Before Pong, there was Computer Space
Surrender your quarters, human!
This Old Box The holiday spirit is still strong with This Old Box — or rather, the nog we're drinking this evening has some pretty strong spirits in it. Just semantics really.
But as the shopping days until C-day dwindle, there's computer games on many-a-reader's mind. And with Atari's latest resurrection in swing, we can't help but dedicate this edition to a little gaming history.
Without further ado, we dive into the first video game system ever to get a job:
Display: Modified 15" General Electric vacuum tube television set
Special Features: Few sharp corners to cut yourself on.
Pong often gets credit for being the first commercially sold video game, but the honor truly belongs to Computer Space, created in 1971 by Nolan Bushnell and Ted Dabney who would both later found Atari.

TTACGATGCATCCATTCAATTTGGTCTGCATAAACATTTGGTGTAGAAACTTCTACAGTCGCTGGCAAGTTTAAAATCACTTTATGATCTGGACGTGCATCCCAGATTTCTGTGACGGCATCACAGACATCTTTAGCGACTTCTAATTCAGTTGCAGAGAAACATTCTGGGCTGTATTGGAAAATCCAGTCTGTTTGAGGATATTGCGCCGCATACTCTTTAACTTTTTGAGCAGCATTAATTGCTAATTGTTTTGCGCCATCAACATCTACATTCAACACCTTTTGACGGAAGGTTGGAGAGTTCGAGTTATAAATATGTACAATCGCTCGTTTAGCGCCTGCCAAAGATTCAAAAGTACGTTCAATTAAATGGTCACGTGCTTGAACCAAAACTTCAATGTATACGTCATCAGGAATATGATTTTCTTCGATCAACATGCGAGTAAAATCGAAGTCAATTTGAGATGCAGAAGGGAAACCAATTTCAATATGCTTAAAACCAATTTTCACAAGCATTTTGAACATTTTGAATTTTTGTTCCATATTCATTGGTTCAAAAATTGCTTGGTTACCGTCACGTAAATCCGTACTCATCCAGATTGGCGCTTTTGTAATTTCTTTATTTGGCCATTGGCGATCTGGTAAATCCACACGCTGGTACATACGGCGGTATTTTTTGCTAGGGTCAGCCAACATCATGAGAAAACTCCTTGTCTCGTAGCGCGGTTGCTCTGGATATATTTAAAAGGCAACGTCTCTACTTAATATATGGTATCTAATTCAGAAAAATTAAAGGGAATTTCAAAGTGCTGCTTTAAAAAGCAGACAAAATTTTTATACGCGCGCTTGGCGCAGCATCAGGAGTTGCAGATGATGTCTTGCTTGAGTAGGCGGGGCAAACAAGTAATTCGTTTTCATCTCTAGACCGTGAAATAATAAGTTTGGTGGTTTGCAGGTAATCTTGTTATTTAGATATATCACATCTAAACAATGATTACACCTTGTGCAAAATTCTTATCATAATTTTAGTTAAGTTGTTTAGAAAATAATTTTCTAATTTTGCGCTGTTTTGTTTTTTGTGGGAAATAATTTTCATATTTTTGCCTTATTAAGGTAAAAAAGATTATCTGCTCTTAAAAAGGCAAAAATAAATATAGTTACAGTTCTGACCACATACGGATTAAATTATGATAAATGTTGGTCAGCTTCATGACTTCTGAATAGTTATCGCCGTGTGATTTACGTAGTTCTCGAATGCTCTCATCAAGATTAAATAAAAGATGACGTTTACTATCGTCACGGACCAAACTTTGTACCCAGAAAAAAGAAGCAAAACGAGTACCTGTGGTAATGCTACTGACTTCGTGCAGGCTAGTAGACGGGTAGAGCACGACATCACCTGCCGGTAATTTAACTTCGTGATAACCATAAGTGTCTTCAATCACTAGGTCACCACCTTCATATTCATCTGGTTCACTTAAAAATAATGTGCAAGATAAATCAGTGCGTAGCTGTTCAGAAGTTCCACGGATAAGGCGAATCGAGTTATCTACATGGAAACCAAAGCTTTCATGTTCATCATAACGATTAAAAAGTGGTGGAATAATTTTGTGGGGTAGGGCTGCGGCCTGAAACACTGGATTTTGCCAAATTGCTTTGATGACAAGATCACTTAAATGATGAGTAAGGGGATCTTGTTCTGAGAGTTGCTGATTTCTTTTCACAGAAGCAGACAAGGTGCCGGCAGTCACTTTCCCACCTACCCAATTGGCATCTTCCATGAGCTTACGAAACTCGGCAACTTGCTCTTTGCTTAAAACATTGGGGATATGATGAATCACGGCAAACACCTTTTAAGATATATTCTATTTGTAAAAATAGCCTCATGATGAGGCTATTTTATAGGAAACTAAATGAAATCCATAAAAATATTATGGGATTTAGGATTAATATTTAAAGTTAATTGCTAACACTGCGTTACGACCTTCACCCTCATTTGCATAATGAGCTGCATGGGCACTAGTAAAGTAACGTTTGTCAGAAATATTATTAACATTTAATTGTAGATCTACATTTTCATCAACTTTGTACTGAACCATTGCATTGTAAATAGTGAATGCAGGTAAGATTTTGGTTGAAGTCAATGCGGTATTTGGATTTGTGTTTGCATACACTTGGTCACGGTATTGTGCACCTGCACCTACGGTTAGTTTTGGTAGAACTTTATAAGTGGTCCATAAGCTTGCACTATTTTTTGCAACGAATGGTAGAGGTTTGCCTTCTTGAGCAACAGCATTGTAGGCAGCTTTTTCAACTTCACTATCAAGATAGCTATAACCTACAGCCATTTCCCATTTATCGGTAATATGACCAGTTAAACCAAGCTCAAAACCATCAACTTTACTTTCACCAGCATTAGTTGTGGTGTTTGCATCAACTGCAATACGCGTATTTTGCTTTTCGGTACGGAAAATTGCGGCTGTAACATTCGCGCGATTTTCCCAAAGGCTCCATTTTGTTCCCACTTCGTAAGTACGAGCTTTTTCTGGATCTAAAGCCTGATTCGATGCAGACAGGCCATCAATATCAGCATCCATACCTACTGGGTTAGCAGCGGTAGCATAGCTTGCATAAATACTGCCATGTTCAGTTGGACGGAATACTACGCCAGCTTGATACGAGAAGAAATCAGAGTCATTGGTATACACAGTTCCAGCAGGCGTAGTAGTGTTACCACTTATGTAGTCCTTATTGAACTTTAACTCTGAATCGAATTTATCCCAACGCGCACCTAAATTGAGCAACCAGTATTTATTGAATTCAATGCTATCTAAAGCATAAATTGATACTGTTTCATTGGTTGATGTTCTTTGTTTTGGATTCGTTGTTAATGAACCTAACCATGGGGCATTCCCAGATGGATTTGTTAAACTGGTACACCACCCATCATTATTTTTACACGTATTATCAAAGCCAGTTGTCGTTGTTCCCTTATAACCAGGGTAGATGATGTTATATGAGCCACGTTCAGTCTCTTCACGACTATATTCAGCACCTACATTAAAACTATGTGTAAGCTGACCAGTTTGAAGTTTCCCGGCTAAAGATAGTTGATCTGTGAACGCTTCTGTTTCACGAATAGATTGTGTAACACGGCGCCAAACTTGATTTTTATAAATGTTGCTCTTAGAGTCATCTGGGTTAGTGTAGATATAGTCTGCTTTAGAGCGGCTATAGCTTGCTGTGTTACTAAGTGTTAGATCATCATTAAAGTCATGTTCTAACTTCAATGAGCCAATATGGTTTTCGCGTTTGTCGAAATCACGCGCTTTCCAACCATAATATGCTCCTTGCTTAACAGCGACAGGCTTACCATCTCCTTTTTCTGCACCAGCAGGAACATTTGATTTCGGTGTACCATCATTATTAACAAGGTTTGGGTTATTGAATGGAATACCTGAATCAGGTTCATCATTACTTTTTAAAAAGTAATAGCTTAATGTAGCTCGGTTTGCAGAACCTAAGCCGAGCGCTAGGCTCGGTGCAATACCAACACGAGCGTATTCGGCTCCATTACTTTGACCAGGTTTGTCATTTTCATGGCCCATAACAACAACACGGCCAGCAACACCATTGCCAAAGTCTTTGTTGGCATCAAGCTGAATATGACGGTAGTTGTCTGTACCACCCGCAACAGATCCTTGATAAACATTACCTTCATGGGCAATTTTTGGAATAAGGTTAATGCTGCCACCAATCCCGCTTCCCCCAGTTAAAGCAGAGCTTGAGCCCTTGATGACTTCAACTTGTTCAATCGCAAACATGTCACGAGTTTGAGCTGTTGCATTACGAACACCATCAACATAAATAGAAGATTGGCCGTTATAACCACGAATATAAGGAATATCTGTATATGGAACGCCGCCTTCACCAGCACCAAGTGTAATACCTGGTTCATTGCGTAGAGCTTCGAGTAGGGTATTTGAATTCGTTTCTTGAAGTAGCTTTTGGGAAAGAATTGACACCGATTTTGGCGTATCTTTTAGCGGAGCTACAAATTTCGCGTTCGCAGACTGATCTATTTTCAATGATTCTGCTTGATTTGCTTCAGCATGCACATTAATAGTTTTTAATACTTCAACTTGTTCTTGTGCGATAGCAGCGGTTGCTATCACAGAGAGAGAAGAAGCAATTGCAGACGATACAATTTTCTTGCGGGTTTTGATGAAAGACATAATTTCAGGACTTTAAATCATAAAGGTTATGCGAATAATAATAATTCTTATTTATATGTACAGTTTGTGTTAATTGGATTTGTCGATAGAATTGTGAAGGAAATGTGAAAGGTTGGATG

Before there was arcade centers (much less home consoles) to expose the public to video games, the first true commercial obstacle the video game industry had to overcome was convincing drunks to part with their quarters. Despite novel technology and an eye-catching cabinet design, Computer Space was, for its time, too foreign a concept and difficult to control to become a success in the bars it was pitched to.
It was only later when Bushnell and Dabney moved to selling a simple paddle-ball game anyone could play did the video game industry blossom into the paycheck-stealing monster it is today.
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